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T-shirt Quilt

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Patty Schleicher posted on Tue, Apr 23 2013 9:55 PM

Does any one have tips for doing a t-shirt quilt? This is another quilt I will be doing in the future and not really sure how to do these.

Thanks

HD Lady/Patty

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I have not done one before but it is my understanding that you stabilize the t-shirt then fussy cut to the block size of choice. Once you stabilize and cut the blocks you can use them just like you would any other block.  

aka Grandma Sunshine

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Yes, I have done this. Cut the T-shirt up the side seams and across the top just below the collar (the front or the back, whichever you are using for the quilt).  Then use fusible interfacing to stabilize the T-shirt so it won't stretch - you can buy this by the yard at Joann's and it's very cheap.  After that you can cut the stabilized T-shirt to whatever size you want.  I even used a sleeve logo on the corners of the quilt I made - I just cut the sleeve up the seam, fused it, and cut the piece to size.

I used woven fusible interfacing so the shirts would not be too stiff.  Fusible interfacing is not the same thing as what you'd use for appliqueing your quilts.  It's used in garment sewing to reinforce different stress points or give lighter fabrics some body in the collar areas, etc.  They sell it off the bolt at Joann's.  There is nonwoven, tricot, or woven.  I don't think it matters which type you use.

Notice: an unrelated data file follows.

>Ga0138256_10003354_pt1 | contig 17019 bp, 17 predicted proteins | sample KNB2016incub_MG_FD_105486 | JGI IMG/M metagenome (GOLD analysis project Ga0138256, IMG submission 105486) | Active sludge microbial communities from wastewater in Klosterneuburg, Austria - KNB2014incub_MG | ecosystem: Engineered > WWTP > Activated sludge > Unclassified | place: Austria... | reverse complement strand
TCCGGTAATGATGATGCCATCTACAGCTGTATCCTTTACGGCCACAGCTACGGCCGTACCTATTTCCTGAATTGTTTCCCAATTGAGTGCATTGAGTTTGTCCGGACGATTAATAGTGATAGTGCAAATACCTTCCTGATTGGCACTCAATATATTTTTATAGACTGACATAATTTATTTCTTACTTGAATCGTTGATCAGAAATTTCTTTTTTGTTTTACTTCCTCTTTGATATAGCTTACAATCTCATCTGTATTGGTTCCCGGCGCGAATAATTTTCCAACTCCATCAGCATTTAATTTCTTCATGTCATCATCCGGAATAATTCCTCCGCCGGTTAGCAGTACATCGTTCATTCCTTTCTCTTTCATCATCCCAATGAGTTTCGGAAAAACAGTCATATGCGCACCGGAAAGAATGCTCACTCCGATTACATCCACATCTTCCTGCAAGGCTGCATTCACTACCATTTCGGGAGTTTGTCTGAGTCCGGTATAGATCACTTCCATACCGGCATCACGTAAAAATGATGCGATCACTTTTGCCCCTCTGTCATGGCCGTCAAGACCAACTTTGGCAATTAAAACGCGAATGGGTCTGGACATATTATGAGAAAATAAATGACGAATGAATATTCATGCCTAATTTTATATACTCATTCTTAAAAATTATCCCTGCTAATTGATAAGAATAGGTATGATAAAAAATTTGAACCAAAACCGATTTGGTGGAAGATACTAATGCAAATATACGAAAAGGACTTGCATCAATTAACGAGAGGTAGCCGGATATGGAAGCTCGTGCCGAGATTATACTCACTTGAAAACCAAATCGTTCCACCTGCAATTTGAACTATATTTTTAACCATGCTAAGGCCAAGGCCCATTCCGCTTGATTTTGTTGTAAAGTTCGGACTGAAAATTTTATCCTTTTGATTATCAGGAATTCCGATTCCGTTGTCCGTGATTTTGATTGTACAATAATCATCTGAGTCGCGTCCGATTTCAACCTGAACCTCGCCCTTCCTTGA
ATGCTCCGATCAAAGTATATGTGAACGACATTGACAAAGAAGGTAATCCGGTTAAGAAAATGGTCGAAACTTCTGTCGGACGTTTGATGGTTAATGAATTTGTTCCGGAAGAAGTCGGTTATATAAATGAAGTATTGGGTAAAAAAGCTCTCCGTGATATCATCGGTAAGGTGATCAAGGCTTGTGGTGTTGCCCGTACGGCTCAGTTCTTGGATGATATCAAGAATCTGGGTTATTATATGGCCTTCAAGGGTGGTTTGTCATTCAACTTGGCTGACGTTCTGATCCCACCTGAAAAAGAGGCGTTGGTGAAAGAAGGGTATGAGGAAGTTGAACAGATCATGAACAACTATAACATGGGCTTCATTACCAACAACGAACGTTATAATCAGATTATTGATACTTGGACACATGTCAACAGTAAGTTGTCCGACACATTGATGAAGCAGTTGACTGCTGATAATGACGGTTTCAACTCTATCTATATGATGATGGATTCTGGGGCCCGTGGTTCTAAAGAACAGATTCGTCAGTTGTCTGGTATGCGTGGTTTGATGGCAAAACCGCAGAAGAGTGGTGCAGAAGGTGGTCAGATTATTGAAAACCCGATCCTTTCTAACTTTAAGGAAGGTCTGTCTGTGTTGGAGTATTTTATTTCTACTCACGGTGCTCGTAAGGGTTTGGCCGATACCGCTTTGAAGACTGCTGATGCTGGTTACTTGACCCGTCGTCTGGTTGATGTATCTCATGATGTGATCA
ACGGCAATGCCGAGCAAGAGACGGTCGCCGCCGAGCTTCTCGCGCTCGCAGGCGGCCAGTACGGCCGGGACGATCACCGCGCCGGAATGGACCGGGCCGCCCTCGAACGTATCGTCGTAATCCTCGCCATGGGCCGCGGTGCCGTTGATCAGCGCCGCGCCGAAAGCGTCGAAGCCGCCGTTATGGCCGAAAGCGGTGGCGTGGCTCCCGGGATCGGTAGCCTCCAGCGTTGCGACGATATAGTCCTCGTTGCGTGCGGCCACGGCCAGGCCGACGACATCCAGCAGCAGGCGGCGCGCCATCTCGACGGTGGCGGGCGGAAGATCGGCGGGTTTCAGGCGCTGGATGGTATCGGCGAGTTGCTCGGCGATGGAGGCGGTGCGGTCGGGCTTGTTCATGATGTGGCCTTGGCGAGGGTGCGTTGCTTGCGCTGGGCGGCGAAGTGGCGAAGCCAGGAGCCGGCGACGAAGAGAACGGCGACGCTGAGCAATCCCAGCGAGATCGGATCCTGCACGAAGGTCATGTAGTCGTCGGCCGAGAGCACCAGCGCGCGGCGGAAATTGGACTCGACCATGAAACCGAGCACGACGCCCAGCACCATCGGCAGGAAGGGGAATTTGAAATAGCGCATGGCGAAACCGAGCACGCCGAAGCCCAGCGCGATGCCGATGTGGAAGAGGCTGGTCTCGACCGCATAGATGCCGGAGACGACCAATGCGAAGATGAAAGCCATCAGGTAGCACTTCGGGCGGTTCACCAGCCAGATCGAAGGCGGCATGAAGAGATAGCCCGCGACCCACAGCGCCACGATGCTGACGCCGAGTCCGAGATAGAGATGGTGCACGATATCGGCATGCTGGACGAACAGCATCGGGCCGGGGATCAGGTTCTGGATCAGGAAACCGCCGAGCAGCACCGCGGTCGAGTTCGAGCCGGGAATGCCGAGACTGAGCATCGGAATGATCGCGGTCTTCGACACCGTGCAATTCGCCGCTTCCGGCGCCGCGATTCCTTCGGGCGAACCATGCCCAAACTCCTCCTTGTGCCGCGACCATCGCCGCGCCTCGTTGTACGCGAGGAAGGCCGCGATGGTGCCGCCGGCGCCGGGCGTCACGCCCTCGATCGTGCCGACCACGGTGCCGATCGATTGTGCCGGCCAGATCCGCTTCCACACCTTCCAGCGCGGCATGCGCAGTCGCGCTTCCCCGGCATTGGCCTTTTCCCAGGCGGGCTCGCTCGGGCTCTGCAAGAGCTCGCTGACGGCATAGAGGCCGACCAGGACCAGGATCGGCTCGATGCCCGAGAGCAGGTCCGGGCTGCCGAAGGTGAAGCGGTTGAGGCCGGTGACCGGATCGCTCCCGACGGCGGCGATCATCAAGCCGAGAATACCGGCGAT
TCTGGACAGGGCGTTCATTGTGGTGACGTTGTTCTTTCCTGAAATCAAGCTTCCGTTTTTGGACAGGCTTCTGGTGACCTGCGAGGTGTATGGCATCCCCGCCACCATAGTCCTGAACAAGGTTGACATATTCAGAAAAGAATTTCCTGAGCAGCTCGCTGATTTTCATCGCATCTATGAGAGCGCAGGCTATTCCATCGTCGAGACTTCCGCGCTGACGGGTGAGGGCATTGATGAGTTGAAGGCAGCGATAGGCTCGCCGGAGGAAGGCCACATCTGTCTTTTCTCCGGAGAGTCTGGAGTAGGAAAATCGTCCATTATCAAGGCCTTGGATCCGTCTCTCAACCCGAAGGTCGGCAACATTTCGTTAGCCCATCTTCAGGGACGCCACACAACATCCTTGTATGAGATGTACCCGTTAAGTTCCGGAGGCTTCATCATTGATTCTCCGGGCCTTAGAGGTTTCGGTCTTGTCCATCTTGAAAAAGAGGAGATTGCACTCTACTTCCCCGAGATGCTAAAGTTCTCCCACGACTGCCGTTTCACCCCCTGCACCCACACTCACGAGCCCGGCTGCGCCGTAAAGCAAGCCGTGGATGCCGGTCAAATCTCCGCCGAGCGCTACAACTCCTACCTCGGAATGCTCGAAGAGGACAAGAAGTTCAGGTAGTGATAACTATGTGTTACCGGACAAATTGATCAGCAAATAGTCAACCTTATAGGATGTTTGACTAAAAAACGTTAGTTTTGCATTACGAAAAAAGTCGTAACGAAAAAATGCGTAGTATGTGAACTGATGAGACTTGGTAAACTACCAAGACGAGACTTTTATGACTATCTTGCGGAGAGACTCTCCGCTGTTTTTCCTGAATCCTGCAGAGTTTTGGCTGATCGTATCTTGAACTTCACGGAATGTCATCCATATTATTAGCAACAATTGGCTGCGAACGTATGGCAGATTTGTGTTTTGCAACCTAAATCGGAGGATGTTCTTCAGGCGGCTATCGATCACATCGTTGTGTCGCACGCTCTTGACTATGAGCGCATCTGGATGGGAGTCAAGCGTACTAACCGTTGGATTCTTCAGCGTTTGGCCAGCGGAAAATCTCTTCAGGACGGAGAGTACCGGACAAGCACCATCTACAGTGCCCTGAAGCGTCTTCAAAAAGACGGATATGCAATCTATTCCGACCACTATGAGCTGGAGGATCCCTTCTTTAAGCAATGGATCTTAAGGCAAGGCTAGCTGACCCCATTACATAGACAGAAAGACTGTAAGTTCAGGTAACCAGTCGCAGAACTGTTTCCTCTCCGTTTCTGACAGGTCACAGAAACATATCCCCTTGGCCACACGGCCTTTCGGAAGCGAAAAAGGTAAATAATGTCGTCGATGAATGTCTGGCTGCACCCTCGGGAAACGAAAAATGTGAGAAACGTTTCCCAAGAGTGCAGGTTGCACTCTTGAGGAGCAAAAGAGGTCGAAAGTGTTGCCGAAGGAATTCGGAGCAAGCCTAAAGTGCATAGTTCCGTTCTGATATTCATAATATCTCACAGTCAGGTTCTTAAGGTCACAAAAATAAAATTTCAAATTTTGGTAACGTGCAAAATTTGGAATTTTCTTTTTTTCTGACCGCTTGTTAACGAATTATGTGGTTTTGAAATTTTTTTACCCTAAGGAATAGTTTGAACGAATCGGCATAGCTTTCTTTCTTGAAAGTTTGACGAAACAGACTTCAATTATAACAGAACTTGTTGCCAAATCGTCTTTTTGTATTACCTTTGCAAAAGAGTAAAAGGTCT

Also, make sure the shirts are clean and not wrinkly before you start.  If you are worried about the iron on the T-shirt, you could use an applique sheet (if you have one) or maybe a thin cloth over the T-shirt while you are putting the fusible interfacing on. 

I found the most difficult step was getting up the nerve to cut the T-shirts, actually.  It is time-consuming to do the fusing but really necessary.  The end result is pretty cool once you get it sewn together, and especially if it is a gift. 

Hope this info is helpful!

 

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Thanks so much for the info. It will be very helpful!

Patty

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Eileen replied on Thu, Apr 25 2013 6:03 PM

I'll add a tip to Greenmonstr's thorough post - measure the shirts, or compare their sizes, before you trim them all down. You may want to see what the smallest one is to decide on what size to trim them all to, or you can use sashing (quilting cotton or leftover t-shirt fabric with interfacing) to make a smaller one the same size as larger shirts. I'll be doing this on a t-shirt quilt for one of my nephews. He's been collecting shirts for a while & a couple are 3-4 inches smaller than the rest.

Have fun!

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Wow, I'm so glad Patty posted this conversation.  Such good information. Thank you!

aka Grandma Sunshine

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